Author : M Salman, Jasim
Basrah Journal of Surgery,
2005, Volume 11, Issue 1, Pages 73-82
Significant numbers of patients are seen for surgery and anesthesia with a history of chronic substance abuse. However, little is known about how these substances influences anesthetic physiology and pharmacology.
Abuse of substances may involve a socially acceptable drug (e.g., alcohol, tobacco), a medically prescribed drug (e.g., diazepam), or an illegal substance (e.g., cocaine). Knowledge of a patient�s substance abuse prior to administration of analgesia or anesthesia may prevent adverse drug interactions, predict tolerance to anesthetic agents, and/or facilitate the recognition of drug withdrawal.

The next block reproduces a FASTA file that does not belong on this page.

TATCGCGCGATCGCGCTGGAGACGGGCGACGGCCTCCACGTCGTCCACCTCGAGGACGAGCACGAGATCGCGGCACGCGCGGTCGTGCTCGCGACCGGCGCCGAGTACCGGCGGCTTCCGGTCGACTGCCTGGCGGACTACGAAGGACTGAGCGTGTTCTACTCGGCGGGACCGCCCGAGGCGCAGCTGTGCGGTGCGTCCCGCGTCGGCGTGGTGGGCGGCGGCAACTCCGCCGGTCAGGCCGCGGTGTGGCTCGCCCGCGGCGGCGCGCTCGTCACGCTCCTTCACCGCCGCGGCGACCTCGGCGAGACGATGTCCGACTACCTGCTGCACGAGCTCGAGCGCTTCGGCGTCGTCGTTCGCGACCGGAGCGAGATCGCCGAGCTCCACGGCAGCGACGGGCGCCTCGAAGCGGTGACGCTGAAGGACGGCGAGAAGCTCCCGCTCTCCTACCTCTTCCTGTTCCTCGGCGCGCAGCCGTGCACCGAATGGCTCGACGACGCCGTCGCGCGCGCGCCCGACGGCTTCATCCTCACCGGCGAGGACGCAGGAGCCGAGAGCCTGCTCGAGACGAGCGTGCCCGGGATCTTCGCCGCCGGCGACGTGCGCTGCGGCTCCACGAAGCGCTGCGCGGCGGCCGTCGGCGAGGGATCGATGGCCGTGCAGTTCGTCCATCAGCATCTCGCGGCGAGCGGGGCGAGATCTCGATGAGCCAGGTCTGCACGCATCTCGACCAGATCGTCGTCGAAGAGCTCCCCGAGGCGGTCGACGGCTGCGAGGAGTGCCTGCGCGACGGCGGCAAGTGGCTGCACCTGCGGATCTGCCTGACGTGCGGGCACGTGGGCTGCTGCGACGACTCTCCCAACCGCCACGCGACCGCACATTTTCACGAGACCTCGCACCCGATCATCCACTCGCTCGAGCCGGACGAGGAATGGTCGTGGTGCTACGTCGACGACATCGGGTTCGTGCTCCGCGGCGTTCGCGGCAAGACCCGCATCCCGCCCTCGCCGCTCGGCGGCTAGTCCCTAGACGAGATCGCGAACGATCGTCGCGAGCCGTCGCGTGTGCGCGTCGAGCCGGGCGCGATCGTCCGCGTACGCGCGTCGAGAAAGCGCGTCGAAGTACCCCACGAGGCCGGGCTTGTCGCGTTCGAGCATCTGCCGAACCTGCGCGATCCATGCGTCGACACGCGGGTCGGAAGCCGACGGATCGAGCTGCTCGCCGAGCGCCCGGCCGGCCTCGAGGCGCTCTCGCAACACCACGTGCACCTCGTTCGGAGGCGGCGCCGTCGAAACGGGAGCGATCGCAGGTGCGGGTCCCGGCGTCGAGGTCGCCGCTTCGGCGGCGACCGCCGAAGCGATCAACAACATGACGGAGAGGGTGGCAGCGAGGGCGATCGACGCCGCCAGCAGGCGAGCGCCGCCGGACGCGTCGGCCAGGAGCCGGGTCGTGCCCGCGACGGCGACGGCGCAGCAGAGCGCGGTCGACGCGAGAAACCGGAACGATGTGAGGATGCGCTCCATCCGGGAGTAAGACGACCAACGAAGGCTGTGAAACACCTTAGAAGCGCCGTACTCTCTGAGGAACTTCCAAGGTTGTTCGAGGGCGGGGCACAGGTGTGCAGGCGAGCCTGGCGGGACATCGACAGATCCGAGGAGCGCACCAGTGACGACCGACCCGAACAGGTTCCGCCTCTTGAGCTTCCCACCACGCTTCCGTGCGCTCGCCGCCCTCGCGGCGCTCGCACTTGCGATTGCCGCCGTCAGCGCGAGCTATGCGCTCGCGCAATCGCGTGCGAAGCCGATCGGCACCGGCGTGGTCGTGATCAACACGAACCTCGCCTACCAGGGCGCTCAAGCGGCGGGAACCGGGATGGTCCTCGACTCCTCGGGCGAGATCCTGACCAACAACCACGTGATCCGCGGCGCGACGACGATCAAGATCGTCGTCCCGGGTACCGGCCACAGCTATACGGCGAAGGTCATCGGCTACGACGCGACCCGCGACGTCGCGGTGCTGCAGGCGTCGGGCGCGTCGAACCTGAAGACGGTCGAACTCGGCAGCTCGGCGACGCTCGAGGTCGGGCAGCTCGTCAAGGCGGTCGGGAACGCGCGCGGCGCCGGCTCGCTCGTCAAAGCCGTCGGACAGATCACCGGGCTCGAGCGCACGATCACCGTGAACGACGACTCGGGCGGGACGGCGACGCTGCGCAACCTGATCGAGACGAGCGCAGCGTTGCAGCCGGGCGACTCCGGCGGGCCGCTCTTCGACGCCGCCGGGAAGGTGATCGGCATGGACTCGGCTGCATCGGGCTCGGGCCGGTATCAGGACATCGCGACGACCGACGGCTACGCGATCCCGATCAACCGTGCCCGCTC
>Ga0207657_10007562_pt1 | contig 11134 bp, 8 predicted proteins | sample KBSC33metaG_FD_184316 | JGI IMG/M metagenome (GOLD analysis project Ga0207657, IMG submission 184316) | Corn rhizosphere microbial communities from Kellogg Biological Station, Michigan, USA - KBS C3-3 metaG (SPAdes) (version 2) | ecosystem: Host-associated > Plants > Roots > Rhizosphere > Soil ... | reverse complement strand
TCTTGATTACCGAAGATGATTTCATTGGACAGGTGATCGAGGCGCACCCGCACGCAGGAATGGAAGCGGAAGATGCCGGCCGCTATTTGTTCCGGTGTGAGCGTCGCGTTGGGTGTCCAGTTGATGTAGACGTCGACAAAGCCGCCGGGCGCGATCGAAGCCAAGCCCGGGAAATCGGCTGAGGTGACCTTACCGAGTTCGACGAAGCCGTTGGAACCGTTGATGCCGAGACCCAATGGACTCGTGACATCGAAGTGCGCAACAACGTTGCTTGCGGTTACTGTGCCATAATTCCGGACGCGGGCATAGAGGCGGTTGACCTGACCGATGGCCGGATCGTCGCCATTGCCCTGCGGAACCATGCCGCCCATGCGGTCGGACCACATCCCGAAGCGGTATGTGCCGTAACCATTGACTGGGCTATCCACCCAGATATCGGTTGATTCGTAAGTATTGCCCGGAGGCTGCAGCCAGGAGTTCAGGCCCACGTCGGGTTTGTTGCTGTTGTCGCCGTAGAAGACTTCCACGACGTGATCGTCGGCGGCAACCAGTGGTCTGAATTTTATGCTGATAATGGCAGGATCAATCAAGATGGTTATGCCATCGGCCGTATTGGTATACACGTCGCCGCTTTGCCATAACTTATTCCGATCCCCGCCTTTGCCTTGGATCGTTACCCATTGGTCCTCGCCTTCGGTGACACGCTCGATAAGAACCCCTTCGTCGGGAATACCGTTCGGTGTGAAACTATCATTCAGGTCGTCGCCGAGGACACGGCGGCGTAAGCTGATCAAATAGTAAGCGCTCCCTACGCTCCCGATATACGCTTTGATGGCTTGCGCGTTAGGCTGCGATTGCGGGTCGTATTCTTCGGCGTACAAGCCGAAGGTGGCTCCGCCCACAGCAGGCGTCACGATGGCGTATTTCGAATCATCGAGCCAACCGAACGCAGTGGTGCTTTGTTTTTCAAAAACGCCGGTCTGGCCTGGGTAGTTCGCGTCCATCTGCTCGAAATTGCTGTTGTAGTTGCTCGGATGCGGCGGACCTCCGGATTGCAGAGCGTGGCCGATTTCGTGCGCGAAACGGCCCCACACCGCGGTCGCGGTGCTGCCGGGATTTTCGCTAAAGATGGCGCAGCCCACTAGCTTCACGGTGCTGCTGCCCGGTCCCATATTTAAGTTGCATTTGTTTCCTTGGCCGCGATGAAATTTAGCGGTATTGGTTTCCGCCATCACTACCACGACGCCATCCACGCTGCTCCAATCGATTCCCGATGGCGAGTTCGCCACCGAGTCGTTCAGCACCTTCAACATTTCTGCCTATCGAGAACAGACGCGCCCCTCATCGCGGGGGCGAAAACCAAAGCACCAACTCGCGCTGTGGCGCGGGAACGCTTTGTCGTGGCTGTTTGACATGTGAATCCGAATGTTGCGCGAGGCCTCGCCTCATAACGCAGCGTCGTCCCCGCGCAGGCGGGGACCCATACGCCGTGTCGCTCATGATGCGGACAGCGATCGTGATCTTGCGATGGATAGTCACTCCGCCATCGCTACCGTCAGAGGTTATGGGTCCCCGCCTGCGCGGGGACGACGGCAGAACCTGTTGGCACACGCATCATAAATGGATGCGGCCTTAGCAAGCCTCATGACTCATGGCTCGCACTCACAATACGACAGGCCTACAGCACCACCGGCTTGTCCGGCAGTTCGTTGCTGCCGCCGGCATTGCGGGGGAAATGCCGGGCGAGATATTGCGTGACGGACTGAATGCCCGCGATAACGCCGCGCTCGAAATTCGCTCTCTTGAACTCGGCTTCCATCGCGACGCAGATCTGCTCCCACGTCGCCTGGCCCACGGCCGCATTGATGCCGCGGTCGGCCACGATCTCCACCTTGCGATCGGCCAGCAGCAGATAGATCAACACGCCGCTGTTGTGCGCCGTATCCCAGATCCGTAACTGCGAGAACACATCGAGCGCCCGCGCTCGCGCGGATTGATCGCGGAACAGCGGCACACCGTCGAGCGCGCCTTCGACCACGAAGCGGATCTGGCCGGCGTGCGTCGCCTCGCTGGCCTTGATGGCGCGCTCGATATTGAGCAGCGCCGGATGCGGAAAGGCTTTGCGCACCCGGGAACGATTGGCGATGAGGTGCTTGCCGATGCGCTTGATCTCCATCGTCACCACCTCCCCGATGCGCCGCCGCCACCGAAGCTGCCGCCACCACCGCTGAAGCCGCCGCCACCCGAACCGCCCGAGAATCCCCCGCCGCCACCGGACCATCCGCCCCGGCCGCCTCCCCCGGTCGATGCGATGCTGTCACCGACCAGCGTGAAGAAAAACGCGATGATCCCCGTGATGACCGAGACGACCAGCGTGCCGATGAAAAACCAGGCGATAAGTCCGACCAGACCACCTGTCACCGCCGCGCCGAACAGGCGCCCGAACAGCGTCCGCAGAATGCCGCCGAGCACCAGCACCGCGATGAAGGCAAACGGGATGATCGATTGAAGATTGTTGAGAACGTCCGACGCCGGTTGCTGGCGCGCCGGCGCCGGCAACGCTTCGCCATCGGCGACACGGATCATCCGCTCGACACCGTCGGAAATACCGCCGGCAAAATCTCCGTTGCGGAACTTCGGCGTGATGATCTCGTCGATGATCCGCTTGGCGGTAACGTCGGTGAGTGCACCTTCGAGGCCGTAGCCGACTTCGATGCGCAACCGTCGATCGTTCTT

As the neurobehavioral effects of cocaine may increase the likelihood that a user will receive violent fatal injuries and is more prone to have emergency surgery, so we stressed here on this substance. Cocaine abuse is associated with multi-target organ involvement, including the cardiovascular, respiratory, neurologic, and hematological systems. Its use during pregnancy is also an independent contributor to the risk of placental abruption, preterm labor and stillbirth.